Lyonpo said that one loud and clear message from the National Day address is on the huge negative impact caused by COVID-19 on the economy and the need to help people.
The minister said that the Royal Kidu deferment of loans and waiver of interest rates followed by the Druk Gyalpo Kidu sending money to around 30,000 plus people who lost jobs due to the pandemic positively impacted the economy.
The minister said that the MFCC has estimated that household consumption by the end of December would come down by around 24 percent and so the Kidu helped boost expenditure.
The Finance Minister said that an important step is encourage private investment and that can only be done by giving them access to easier and cheaper loans. He said this is important as people may want to shift from tourism to another business but this needs capital to do so. He said while the banks should secure their position their loans should not come with too many conditions or the loan would remain idle with them.
Not much revenue impact
The minister also said that there should not be much of a revenue impact due to the second lockdown beyond what was already forecast earlier. The minister said that tax paying entities are able to still export and import and this time around in fact the situation is better than earlier when Bhutan was not under a lockdown.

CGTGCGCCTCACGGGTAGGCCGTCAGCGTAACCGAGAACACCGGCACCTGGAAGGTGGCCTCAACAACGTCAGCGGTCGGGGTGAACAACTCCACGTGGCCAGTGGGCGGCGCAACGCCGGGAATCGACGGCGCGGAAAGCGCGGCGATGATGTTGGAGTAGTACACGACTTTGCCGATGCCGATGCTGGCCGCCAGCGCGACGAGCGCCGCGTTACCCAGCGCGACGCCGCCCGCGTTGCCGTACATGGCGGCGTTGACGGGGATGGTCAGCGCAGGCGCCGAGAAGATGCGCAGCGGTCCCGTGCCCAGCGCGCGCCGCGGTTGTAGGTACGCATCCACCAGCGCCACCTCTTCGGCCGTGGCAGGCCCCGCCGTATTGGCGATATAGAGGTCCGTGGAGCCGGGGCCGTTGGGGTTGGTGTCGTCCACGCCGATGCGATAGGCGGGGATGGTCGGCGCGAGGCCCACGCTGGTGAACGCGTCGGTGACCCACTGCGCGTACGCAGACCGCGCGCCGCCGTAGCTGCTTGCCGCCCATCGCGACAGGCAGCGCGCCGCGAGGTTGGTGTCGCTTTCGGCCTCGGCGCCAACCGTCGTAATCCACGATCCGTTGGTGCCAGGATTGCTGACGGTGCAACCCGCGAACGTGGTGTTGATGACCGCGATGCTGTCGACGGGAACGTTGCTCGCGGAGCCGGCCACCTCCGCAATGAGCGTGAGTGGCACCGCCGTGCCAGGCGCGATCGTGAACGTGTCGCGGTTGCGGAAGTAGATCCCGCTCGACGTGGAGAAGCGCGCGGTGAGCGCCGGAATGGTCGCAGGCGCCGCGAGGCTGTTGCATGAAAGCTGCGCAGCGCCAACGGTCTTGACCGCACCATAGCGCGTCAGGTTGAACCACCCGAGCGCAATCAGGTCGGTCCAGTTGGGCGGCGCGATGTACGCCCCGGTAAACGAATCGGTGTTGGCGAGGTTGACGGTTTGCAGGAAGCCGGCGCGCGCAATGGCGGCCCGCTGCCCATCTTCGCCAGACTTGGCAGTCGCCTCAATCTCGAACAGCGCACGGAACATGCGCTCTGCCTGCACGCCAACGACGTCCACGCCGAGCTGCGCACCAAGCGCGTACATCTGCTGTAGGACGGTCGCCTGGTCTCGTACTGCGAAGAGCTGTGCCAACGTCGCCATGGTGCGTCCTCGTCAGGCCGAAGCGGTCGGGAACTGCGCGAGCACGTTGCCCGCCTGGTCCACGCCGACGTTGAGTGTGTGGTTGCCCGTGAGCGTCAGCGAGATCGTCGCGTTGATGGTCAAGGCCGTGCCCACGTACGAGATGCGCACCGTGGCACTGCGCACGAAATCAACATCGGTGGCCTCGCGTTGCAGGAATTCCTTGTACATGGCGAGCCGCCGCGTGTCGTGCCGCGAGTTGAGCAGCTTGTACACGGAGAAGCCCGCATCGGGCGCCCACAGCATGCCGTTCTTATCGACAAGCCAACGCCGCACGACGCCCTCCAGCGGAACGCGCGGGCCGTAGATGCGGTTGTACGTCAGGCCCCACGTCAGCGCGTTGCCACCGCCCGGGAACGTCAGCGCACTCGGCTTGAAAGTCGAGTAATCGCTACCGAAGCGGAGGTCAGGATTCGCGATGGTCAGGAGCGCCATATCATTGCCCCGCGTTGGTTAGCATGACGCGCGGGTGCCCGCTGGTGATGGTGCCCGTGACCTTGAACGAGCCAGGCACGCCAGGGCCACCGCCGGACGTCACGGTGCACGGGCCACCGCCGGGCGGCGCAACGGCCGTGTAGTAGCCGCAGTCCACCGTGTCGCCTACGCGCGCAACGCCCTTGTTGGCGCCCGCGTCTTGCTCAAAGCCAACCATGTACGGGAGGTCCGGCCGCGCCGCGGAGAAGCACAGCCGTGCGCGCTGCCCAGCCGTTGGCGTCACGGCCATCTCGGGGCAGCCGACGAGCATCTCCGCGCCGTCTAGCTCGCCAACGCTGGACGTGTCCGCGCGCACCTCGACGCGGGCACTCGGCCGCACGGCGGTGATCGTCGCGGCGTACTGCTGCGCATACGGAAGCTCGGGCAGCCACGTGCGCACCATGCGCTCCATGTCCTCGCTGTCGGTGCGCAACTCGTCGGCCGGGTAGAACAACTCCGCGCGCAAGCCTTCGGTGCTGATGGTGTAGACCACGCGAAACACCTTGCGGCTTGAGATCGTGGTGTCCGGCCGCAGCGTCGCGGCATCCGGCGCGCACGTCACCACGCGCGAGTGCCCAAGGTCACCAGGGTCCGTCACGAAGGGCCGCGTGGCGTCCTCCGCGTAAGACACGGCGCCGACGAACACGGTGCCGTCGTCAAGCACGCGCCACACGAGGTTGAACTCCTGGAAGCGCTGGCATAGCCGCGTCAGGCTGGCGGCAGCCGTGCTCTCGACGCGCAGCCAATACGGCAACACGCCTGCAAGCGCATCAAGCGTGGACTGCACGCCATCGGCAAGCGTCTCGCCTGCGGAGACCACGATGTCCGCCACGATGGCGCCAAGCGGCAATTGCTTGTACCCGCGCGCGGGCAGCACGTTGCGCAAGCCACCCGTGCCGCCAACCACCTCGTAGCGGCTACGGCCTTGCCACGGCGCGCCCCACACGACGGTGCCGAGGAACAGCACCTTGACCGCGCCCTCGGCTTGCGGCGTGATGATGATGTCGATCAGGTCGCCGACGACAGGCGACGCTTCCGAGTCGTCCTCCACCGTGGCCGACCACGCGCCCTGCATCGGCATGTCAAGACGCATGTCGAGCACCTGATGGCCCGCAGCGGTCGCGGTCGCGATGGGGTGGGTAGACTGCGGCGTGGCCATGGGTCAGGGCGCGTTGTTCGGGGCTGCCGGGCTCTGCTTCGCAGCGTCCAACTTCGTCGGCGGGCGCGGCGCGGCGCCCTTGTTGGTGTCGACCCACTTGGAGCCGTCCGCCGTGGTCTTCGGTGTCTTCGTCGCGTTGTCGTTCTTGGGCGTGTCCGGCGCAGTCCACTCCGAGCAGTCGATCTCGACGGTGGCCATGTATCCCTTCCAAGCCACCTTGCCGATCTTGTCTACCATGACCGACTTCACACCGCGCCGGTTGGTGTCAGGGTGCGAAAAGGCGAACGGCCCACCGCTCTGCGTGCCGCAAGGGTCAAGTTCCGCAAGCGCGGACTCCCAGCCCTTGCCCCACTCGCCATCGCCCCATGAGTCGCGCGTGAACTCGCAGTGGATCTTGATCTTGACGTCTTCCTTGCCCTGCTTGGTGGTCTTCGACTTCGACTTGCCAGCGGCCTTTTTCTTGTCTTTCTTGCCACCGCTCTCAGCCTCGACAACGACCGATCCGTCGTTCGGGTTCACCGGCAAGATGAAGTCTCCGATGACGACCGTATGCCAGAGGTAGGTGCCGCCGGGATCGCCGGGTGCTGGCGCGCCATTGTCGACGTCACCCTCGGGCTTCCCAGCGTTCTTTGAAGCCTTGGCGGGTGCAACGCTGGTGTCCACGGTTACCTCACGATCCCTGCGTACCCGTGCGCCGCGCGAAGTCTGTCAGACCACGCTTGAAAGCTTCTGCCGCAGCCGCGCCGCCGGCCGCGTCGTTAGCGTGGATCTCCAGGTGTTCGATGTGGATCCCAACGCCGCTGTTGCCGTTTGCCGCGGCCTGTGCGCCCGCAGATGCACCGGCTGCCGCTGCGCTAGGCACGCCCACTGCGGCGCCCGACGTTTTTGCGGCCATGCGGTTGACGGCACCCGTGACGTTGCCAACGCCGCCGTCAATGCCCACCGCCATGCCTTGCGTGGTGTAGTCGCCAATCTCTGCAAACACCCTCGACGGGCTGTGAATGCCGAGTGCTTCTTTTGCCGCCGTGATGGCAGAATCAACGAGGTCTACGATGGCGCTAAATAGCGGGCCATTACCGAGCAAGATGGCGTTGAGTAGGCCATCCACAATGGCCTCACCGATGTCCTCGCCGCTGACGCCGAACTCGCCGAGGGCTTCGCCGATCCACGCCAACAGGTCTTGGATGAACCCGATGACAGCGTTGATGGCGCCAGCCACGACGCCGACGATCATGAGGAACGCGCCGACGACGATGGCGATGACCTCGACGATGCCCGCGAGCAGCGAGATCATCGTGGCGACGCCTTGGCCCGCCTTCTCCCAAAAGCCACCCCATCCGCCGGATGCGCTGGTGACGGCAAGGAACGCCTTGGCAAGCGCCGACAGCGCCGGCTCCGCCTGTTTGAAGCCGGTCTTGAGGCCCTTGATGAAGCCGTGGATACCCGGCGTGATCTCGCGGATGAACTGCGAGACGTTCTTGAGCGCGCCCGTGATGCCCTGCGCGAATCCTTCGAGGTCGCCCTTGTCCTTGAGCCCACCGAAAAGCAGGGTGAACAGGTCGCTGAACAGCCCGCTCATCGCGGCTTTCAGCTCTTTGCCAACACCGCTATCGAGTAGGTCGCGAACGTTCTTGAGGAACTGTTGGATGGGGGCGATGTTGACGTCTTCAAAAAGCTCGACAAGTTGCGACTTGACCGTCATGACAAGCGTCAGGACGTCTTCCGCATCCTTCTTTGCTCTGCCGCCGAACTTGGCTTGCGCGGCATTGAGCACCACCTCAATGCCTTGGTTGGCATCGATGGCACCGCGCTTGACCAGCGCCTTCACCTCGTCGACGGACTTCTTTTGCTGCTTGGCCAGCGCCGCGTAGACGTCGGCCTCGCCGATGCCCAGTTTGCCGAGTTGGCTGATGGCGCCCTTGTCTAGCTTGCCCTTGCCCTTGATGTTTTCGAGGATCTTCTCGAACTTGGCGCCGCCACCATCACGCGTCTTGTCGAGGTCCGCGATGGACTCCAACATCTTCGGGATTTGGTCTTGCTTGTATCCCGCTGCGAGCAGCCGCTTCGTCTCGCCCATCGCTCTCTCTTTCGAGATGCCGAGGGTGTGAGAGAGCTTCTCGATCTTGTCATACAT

Lyonpo said that earlier either India was in a complete lockdown or its states like West Bengal and Assam or others did intermittent lockdowns which impacted Bhutan’s exports. Now there are no lockdowns in India and that is beneficial to Bhutan.
The minister said that even in Paro where he is located around 80 to 85 percent of the cases are from Shabha which means that it is not a full blown community transmission but a localized transmission. He said the response should be strategic in manner to contain and manage that place and then if cases come up somewhere then they can be managed accordingly.
The minister said that in his personal view it is also important to be able to co-exist with the virus. Going back to the Shabha example he said restrictions can be put in place there but other parts of Paro which are not impacted can go back to normal following COVID-19 protocols.
The minister said that in terms of getting the COVID-19 vaccine there is a Royal Command to get it at any cost and so budget will be prioritized and they will buy it whenever it is available.
In terms of the funds inflow from donors the minister said that there is good solidarity from the donors and the largest donor is the GoI. Lyonpo said the government is experiencing the most expeditious flow of funds ever from developmental partners who are very accommodative and supportive.
The minister also said that domestic borrowing in the form of Nu 3 bn in bonds and Nu 3 bn in T- Bills will help the economy as the government will take the bank deposits and invest them through the budgetary process that will help the economy.
On the picture beyond the 2020-21 financial year budget the minister said he is optimistic and that it will not be as bad as this financial year.